Jennifer Roback Morse, senior fellow in economics at the Acton Institute, examines the response to Hurricane Katrina through the eyes of Alexis de Tocqueville. Americans, de Tocqueville observed, tend not to wait around for the government to give them guidance on how to run their lives and communities. Says Roback Morse: “Meanwhile, our French friends, I mean our Louisiana politicians, are still standing there with their arms folded, tapping their feet and waiting for federal funds to rebuild the city.”
The Bible has a lot to say about what it means to be a “neighbor.” School officials in Fulton County, Ga., may have finally begun to come to some understanding of this concept.
Until earlier this week, county officials had threatened to use the power of eminent domain to force the private Jewish Weber School to sell a 19-acre lot so that a new public elementary school could be built. As the Atlanta Journal-Constitution reports, “When Weber officials said they had no desire to sell the site, Fulton indicated in a strongly worded letter that unless Weber agreed by Monday to sell the property, the school board would use eminent domain to obtain it.”
When the Monday deadline approached, and Weber School refused to capitulate, the county officials did an about-face: “On Monday, Fulton Schools Superintendent James Wilson told Weber board president Steve Berman in writing and by phone that the district would no longer pursue the Weber property and that he regretted the misunderstanding.”
“It is in our interest to be a good neighbor,” he said.
What’s a good first step to being a good neighbor? “You shall not covet your neighbor’s house. You shall not covet your neighbor’s wife, or his manservant or maidservant, his ox or donkey, or anything that belongs to your neighbor.” (Exodus 20:17 NIV)
Nigerian priest shot dead at checkpoint for ‘refusing to pay bribe’
Port Harcourt (ENI). The Church of Nigeria (Anglican Communion) says that the Rev. Emmanuel Akpan was shot dead at a checkpoint manned by both police and army members for refusing to pay them a bribe. “Rev. Akpan was returning from Aba town when he was killed by police and military personnel at the checking point, over his refusal to give them bribe,” said the Rev. Bayo Odukoya in issuing a statement on behalf of the Niger Delta diocese of the Anglican Church.
Interesting survey finding highlighted on the Heritage Foundation’s web site:
Compared with peers who expressed a great deal of confidence in the federal government, those who reported having “hardly any confidence” in the federal government were 20 percentage points more likely to volunteer for a charity.
It is the other flood: The outpouring of concern for the poor of New Orleans. According to nearly every journalist in America, our consciousness has been raised about the invisible scourge of poverty in this country, and nothing is too much to ask when addressing the plight of the disadvantaged evacuees of New Orleans. They should get every form of aid possible — except, that is, assistance that might help give them more control over their lives.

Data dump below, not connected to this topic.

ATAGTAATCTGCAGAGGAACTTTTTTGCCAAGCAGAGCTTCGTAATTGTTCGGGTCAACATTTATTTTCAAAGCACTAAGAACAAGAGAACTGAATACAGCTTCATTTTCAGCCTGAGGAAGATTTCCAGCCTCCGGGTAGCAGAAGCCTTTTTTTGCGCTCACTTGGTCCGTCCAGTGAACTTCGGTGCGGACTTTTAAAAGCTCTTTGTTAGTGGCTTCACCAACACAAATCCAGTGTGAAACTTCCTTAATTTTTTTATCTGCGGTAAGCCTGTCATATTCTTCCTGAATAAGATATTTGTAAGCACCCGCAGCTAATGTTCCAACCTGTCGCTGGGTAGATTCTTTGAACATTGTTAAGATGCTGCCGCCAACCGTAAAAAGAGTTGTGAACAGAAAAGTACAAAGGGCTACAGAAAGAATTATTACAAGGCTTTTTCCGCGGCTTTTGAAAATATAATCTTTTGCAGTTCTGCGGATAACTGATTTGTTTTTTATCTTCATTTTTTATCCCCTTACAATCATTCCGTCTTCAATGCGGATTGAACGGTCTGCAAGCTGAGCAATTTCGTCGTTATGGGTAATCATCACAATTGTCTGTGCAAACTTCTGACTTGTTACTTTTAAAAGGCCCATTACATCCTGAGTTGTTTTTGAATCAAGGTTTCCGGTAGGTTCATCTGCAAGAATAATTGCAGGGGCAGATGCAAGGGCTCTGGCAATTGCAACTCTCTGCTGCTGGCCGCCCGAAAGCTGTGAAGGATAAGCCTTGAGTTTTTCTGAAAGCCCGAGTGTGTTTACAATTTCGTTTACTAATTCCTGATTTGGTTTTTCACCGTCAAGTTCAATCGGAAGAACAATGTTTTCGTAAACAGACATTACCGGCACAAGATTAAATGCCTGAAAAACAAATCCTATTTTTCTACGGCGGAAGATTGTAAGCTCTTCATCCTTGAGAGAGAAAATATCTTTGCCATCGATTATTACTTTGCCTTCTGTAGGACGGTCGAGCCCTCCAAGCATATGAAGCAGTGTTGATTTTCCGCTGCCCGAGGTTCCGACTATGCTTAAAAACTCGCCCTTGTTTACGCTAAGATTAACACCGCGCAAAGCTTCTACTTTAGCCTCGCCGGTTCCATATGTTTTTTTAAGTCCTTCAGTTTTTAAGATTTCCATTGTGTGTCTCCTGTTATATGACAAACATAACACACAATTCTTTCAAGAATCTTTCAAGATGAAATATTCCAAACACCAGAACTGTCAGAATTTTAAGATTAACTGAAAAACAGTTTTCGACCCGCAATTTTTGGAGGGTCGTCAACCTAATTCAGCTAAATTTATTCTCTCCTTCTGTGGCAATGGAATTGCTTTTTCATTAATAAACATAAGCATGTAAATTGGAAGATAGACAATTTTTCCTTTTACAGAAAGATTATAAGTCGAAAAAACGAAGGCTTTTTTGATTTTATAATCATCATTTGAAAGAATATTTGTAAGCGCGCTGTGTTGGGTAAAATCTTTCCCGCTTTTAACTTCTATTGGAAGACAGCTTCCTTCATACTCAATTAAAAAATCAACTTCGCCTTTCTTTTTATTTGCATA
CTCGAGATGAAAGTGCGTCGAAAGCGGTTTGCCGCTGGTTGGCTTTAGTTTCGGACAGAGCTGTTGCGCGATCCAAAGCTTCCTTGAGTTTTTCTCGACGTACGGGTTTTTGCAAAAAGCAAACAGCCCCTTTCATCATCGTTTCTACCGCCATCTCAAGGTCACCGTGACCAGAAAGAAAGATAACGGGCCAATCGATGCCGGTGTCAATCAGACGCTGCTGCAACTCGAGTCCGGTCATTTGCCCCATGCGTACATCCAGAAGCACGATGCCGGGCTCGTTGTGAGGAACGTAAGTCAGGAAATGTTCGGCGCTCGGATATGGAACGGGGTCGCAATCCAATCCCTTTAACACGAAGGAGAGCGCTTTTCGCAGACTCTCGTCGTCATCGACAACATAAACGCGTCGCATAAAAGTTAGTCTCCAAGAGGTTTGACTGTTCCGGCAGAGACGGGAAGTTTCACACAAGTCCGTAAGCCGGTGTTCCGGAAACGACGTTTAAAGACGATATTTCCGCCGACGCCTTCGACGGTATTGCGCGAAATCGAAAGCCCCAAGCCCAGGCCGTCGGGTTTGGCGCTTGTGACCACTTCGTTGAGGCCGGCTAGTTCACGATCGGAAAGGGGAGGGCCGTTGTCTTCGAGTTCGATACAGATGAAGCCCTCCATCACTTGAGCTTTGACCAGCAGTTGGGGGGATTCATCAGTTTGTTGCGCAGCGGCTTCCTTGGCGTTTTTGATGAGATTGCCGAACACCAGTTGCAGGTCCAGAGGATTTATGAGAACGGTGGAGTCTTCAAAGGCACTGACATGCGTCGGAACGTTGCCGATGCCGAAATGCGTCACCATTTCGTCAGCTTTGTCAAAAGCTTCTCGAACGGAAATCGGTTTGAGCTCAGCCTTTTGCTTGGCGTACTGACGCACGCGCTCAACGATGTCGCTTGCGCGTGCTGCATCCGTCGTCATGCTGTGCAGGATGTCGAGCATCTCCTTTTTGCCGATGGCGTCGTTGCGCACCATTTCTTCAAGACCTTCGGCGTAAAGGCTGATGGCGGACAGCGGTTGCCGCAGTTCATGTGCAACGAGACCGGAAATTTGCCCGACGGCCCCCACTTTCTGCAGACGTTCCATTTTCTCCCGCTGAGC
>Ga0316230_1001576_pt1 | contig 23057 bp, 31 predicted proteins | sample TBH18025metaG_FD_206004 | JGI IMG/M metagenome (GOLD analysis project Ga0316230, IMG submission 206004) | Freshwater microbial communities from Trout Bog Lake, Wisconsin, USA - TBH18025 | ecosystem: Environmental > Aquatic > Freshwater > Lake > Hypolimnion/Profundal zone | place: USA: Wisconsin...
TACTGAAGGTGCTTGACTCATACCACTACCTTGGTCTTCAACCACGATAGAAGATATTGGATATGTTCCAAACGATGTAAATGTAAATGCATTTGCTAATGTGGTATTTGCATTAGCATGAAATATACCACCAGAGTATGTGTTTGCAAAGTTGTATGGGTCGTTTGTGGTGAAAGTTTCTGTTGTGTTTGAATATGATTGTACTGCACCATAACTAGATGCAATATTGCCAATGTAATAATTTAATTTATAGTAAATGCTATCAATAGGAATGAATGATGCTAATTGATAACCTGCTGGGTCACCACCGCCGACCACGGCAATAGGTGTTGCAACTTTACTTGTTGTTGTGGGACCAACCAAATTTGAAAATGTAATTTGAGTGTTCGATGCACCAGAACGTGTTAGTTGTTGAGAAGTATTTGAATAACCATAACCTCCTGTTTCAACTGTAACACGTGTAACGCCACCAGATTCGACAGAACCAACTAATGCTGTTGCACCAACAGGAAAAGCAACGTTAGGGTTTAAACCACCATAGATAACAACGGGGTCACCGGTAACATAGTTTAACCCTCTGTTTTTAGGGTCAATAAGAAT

Acton Institute’s Center for Effective Compassion is offering an intensive one-day event in Ft. Myers, Fla., on Oct 28, where nonprofits and community leaders will get practical, how-to skills to help them increase the “return on investment” for charity programs. Foundation grantees, grassroots community and faith-based service providers, students and volunteers won’t want to miss this event. Read more about the event here.
Key speakers include Rev. John Nunes, pastor of Dallas-based St. Paul’s Lutheran Church; Carol McLaughlin, chief programs officer at the Southwest Florida Community Foundation; Craig Folk, a partner with the Fort Myers accounting firm Miller, Helms & Folk, and Karen Woods, executive director at Acton’s Center for Effective Compassion. The event press release is available here.
Government is the only arena in which I can readily see that incompetence and failure, often of the staggeringly ignominious variety, is “punished” with an increase of funding and influence. Many others have observed this phenomena, perhaps most pervasive in the public education system. As we all know, the problem is always a lack of funds.
But we find the same twisted logic at work following the aftermath of Hurricane Katrina. The inadequacy of government at all levels, with most of the focus on the federal, is not leading some to the obvious criticism of the size, complexity, and bureaucracy of government. Instead, we are seeing the contrary call, to increase the size of the government. As Anne Applebaum writes in The Washington Post, a number of figures, including German chancellor Gerhard Schrr, see the problem as too little government, not too much.
Applebaum rightly takes this statist interpretation of events to task, as she writes of the pervasiveness and effectiveness of relief efforts by elements of civil society. While “it is true that the worst failures of the past two weeks have been big government failures,” she observes, “The biggest successes, by contrast, have come out of this country’s incredibly vibrant, amazingly diverse and fantastically generous civil society. Sooner or later, it will be impossible not to draw political lessons from that paradox.”
The political lesson should not be that more government is the answer, but rather a more focused and efficient government. The increase in government should be qualitative, not quantitative. It remains to be seen which will prevail: the axiomatic big government logic (perhaps manifested in an increased FEMA budget!), or common-sense conclusions about the scope and necessary limits of government power.